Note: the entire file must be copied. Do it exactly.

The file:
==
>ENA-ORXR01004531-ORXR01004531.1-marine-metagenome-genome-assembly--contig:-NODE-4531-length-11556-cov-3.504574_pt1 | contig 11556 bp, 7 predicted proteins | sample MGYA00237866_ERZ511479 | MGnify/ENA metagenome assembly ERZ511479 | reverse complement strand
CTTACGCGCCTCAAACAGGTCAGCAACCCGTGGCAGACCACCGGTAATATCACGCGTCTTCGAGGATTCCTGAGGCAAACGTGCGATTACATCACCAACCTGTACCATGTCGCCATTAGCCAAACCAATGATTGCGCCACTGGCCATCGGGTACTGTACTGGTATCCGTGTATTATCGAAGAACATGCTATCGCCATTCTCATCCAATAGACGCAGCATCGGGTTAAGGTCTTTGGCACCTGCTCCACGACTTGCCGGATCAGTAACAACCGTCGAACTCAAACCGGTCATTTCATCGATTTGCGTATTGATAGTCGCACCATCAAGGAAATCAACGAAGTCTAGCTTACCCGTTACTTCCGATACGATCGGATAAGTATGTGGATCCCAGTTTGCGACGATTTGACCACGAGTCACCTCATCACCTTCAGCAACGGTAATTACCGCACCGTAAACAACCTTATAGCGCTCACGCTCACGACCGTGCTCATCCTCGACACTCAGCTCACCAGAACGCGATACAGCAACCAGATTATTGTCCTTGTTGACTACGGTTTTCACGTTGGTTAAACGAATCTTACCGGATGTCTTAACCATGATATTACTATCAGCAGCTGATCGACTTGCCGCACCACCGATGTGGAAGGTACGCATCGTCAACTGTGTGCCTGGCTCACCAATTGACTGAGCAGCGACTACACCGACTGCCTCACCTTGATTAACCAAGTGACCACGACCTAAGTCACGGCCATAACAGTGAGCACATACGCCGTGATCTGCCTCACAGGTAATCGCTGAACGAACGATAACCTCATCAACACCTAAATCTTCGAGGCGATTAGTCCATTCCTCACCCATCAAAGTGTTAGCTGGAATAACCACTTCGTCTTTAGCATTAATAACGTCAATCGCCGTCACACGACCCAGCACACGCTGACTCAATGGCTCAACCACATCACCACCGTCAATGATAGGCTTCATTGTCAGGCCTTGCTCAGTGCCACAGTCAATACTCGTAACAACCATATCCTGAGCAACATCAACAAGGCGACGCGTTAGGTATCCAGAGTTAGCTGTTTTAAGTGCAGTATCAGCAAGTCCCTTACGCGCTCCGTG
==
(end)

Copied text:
>ENA-ORXR01004531-ORXR01004531.1-marine-metagenome-genome-assembly--contig:-NODE-4531-length-11556-cov-3.504574_pt1 | contig 11556 bp, 7 predicted proteins | sample MGYA00237866_ERZ511479 | MGnify/ENA metagenome assembly ERZ511479 | reverse complement strand
CTTACGCGCCTCAAACAGGTCAGCAACCCGTGGCAGACCACCGGTAATATCACGCGTCTTCGAGGATTCCTGAGGCAAACGTGCGATTACATCACCAACCTGTACCATGTCGCCATTAGCCAAACCAATGATTGCGCCACTGGCCATCGGGTACTGTACTGGTATCCGTGTATTATCGAAGAACATGCTATCGCCATTCTCATCCAATAGACGCAGCATCGGGTTAAGGTCTTTGGCACCTGCTCCACGACTTGCCGGATCAGTAACAACCGTCGAACTCAAACCGGTCATTTCATCGATTTGCGTATTGATAGTCGCACCATCAAGGAAATCAACGAAGTCTAGCTTACCCGTTACTTCCGATACGATCGGATAAGTATGTGGATCCCAGTTTGCGACGATTTGACCACGAGTCACCTCATCACCTTCAGCAACGGTAATTACCGCACCGTAAACAACCTTATAGCGCTCACGCTCACGACCGTGCTCATCCTCGACACTCAGCTCACCAGAACGCGATACAGCAACCAGATTATTGTCCTTGTTGACTACGGTTTTCACGTTGGTTAAACGAATCTTACCGGATGTCTTAACCATGATATTACTATCAGCAGCTGATCGACTTGCCGCACCACCGATGTGGAAGGTACGCATCGTCAACTGTGTGCCTGGCTCACCAATTGACTGAGCAGCGACTACACCGACTGCCTCACCTTGATTAACCAAGTGACCACGACCTAAGTCACGGCCATAACAGTGAGCACATACGCCGTGATCTGCCTCACAGGTAATCGCTGAACGAACGATAACCTCATCAACACCTAAATCTTCGAGGCGATTAGTCCATTCCTCACCCATCAAAGTGTTAGCTGGAATAACCACTTCGTCTTTAGCATTAATAACGTCAATCGCCGTCACACGACCCAGCACACGCTGACTCAATGGCTCAACCACATCACCACCGTCAATGATAGGCTTCATTGTCAGGCCTTGCTCAGTGCCACAGTCAATACTCGTAACAACCATATCCTGAGCAACATCAACAAGGCGACGCGTTAGGTATCCAGAGTTAGCTGTTTTAAGTGCAGTATCAGCAAGTCCCTTACGCGCTCCGTG